"It's estimated now at just over $15 million," Walker said.
In the immediate aftermath of the storm, state road crews focused solely on making roads passable. Heavy debris in many places was simply moved off the road and set aside.
Mattox said crews would then come in later to clear the debris along those roads.
But Walker said that after crews went out and surveyed the amount of debris left behind, they realized it would be a major feat.
"It was a storm the likes of which we have never seen," he said.
Rather than having highways crews finish the work, the department bid out 11 different contracts in early December to allow private contractors to finish the work.
The contracts, totaling nearly $3 million, cover the clearing of 1,250 miles worth of roads in Barbour, Webster, Braxton, Upshur, Preston and Taylor counties.
Walker said that when you include the road and right-of-way width, those contractors will have about 4,900 acres of land to clear.
That's roughly 7.6 square miles of land covered in debris.
Walker said the sheer volume of wood and other waste that needs to be removed from the area is enormous.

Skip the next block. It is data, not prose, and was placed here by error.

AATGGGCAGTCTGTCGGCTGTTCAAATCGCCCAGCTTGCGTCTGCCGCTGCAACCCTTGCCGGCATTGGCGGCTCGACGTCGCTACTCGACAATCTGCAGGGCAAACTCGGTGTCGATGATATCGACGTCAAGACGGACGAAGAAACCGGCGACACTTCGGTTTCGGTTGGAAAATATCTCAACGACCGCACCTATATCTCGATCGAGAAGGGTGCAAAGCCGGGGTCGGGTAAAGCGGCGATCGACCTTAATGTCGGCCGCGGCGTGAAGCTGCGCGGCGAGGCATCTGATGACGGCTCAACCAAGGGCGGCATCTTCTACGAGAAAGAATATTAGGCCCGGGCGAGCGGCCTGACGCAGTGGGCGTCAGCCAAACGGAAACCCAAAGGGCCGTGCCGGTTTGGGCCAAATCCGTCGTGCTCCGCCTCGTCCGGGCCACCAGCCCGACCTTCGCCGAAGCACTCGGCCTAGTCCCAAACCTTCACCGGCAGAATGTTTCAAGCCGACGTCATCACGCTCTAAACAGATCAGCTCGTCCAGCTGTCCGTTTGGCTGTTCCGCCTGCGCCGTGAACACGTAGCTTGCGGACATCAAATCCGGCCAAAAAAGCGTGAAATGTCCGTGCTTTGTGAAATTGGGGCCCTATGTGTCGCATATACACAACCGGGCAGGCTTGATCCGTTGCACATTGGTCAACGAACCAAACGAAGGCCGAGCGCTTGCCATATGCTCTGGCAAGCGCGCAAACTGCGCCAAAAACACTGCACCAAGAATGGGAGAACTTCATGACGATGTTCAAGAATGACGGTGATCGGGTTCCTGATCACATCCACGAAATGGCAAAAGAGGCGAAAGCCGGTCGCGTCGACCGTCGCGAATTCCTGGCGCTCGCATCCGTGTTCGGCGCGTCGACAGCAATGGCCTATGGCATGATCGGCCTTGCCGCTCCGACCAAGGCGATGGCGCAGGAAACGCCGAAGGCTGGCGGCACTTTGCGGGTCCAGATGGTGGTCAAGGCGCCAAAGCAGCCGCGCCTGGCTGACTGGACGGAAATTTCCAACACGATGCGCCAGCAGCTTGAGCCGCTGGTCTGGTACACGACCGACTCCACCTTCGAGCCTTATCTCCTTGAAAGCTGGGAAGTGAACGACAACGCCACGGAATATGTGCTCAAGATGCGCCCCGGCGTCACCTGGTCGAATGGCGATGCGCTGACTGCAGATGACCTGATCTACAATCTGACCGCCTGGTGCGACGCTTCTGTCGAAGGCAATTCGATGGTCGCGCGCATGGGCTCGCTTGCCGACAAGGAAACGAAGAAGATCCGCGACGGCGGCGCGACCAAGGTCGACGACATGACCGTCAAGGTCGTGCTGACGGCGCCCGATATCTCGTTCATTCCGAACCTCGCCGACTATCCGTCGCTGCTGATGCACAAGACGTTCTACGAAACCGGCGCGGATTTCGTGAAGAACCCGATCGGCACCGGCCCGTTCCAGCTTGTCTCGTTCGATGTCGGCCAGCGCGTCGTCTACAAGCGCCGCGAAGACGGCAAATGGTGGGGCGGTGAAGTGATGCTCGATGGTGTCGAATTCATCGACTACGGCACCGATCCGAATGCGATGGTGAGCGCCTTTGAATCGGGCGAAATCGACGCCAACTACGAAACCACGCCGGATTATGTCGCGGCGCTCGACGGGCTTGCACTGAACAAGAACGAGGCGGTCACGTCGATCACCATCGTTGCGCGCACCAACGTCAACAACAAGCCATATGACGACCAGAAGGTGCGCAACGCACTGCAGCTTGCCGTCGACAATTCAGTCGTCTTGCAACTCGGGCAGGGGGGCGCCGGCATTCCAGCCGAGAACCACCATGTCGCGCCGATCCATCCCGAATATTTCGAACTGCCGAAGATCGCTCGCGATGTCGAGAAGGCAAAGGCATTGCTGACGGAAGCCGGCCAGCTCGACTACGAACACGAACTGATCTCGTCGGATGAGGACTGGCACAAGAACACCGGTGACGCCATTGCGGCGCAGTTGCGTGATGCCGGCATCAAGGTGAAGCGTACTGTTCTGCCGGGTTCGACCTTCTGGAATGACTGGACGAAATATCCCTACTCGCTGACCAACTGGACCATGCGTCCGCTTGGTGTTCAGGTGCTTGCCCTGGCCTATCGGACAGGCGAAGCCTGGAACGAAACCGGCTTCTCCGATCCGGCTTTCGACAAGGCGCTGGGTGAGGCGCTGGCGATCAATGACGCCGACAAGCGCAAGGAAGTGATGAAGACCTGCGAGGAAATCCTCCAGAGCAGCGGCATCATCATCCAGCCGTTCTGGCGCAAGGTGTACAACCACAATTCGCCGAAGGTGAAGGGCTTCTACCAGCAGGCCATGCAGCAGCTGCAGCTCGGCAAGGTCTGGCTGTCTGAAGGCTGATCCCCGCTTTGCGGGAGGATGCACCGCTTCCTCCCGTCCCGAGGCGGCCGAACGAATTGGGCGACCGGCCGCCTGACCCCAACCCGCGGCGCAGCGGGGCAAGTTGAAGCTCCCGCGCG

"Secretary Mattox had heard it described by one of our maintenance folks as being the size of a football field and with debris piled over 80 stories high," he said.
That would be nearly four times as high as Charleston's Laidley Tower.
Officials said the projects could last through the spring.
"We will still be involved in cleanup through April," Walker said.
As for the derecho, FEMA will reimburse the state once the projects are complete. But it could be some time before the state gets the money.
Barring any further catastrophes, Walker said the $6.5 million transfer made in December should be enough to cover road fund costs until the state receives money from FEMA.
Contact writer Jared Hunt at jared.h...@dailymail.com or 304-348-5148.